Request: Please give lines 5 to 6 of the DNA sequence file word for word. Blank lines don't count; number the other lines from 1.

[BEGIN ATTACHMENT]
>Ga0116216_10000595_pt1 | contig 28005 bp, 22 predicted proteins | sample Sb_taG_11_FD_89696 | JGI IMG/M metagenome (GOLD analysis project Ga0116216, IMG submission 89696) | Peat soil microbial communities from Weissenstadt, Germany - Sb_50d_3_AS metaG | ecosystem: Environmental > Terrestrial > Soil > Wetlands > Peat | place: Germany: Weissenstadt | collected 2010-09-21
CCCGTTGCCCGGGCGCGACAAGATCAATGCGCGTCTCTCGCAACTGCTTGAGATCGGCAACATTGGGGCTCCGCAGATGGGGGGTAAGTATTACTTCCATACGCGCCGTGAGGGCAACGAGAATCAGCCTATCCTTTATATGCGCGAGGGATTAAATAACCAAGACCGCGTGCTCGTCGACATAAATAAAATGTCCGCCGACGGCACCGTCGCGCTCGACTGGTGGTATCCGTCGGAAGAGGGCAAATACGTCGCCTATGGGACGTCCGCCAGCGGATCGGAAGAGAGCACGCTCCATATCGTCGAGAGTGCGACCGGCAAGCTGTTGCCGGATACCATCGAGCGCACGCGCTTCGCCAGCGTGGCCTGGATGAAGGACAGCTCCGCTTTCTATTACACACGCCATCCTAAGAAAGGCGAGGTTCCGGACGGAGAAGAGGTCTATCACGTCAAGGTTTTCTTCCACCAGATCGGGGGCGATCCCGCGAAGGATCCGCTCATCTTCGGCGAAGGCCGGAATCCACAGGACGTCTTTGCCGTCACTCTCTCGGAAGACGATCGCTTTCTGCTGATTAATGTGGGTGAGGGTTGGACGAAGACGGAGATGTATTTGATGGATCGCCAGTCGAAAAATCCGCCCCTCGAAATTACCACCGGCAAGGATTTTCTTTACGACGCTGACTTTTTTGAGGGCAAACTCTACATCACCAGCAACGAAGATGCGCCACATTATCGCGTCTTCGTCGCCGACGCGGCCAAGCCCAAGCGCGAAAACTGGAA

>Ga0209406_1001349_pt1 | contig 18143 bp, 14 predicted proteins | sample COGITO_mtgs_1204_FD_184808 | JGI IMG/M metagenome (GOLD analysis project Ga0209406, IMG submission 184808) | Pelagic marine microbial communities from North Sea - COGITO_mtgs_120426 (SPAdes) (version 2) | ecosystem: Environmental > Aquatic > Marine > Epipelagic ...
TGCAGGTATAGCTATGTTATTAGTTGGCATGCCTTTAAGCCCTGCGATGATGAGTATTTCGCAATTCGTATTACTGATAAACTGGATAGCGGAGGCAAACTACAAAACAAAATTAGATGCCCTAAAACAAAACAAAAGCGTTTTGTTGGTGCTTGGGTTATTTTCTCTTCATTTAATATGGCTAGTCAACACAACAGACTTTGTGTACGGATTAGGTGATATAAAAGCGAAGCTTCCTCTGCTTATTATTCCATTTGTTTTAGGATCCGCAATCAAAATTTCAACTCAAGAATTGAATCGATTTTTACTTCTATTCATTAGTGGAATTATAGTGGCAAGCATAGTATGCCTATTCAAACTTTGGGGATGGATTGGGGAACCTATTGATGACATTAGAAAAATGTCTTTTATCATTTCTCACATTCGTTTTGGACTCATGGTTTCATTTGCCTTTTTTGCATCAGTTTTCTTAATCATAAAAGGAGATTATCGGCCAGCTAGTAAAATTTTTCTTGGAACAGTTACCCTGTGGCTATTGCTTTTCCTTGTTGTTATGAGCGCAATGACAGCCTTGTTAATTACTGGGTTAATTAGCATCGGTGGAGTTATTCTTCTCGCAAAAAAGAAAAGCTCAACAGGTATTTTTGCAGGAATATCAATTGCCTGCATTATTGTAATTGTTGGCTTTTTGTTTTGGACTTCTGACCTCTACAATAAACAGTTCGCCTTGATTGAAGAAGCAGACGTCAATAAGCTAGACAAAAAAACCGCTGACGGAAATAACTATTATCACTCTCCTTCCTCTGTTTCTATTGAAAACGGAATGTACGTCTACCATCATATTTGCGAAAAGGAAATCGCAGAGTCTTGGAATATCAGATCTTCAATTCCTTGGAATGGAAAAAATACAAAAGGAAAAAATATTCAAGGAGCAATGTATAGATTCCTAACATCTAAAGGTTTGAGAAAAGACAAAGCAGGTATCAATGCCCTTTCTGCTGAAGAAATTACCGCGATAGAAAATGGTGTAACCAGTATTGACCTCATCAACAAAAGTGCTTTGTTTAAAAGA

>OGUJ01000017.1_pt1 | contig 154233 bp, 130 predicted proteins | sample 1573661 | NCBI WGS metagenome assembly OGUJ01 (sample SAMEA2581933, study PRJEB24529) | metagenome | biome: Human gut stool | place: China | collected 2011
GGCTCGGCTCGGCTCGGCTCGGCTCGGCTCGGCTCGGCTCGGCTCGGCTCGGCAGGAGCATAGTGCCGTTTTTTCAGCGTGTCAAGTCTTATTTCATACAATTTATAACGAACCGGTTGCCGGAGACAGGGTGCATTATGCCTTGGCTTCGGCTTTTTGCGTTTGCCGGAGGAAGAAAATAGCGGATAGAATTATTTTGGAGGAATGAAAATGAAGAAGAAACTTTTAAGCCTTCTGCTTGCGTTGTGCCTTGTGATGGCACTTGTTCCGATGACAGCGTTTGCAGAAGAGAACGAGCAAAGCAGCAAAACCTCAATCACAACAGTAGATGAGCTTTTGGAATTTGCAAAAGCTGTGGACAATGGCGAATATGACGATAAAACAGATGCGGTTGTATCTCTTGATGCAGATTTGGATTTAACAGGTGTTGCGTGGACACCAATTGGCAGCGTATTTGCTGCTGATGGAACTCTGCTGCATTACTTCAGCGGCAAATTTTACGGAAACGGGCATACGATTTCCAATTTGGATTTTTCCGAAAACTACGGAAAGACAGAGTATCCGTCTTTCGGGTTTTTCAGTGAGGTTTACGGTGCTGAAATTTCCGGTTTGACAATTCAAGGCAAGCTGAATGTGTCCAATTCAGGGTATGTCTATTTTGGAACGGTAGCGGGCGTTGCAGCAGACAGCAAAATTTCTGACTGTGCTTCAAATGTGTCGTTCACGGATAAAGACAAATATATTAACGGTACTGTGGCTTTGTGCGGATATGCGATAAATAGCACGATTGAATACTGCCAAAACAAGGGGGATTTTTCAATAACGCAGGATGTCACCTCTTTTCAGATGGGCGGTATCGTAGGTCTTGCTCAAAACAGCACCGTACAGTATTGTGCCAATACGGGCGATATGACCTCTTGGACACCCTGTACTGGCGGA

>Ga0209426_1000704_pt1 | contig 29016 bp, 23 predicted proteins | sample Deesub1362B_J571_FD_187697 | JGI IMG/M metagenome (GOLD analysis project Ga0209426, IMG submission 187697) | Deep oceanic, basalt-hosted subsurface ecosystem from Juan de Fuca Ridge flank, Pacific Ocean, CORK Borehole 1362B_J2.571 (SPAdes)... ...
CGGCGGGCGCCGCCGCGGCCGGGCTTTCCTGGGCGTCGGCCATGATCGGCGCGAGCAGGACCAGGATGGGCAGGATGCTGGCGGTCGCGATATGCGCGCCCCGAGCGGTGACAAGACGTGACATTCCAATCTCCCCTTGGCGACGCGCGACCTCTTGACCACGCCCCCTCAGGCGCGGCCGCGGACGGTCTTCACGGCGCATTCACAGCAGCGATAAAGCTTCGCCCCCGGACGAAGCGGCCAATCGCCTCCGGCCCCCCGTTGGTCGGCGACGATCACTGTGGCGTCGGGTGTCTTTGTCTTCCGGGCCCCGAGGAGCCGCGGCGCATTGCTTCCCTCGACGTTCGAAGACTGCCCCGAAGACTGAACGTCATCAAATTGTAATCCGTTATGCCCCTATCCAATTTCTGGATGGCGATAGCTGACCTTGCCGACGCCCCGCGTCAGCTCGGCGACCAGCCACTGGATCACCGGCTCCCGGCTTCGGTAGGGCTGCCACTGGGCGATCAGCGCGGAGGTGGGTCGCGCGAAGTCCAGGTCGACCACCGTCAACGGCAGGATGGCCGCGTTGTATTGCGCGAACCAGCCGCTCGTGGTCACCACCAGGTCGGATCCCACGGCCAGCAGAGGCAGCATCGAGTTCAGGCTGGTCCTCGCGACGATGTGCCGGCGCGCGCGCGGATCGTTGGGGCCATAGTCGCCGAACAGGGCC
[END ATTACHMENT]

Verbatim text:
>OGUJ01000017.1_pt1 | contig 154233 bp, 130 predicted proteins | sample 1573661 | NCBI WGS metagenome assembly OGUJ01 (sample SAMEA2581933, study PRJEB24529) | metagenome | biome: Human gut stool | place: China | collected 2011
GGCTCGGCTCGGCTCGGCTCGGCTCGGCTCGGCTCGGCTCGGCTCGGCTCGGCAGGAGCATAGTGCCGTTTTTTCAGCGTGTCAAGTCTTATTTCATACAATTTATAACGAACCGGTTGCCGGAGACAGGGTGCATTATGCCTTGGCTTCGGCTTTTTGCGTTTGCCGGAGGAAGAAAATAGCGGATAGAATTATTTTGGAGGAATGAAAATGAAGAAGAAACTTTTAAGCCTTCTGCTTGCGTTGTGCCTTGTGATGGCACTTGTTCCGATGACAGCGTTTGCAGAAGAGAACGAGCAAAGCAGCAAAACCTCAATCACAACAGTAGATGAGCTTTTGGAATTTGCAAAAGCTGTGGACAATGGCGAATATGACGATAAAACAGATGCGGTTGTATCTCTTGATGCAGATTTGGATTTAACAGGTGTTGCGTGGACACCAATTGGCAGCGTATTTGCTGCTGATGGAACTCTGCTGCATTACTTCAGCGGCAAATTTTACGGAAACGGGCATACGATTTCCAATTTGGATTTTTCCGAAAACTACGGAAAGACAGAGTATCCGTCTTTCGGGTTTTTCAGTGAGGTTTACGGTGCTGAAATTTCCGGTTTGACAATTCAAGGCAAGCTGAATGTGTCCAATTCAGGGTATGTCTATTTTGGAACGGTAGCGGGCGTTGCAGCAGACAGCAAAATTTCTGACTGTGCTTCAAATGTGTCGTTCACGGATAAAGACAAATATATTAACGGTACTGTGGCTTTGTGCGGATATGCGATAAATAGCACGATTGAATACTGCCAAAACAAGGGGGATTTTTCAATAACGCAGGATGTCACCTCTTTTCAGATGGGCGGTATCGTAGGTCTTGCTCAAAACAGCACCGTACAGTATTGTGCCAATACGGGCGATATGACCTCTTGGACACCCTGTACTGGCGGA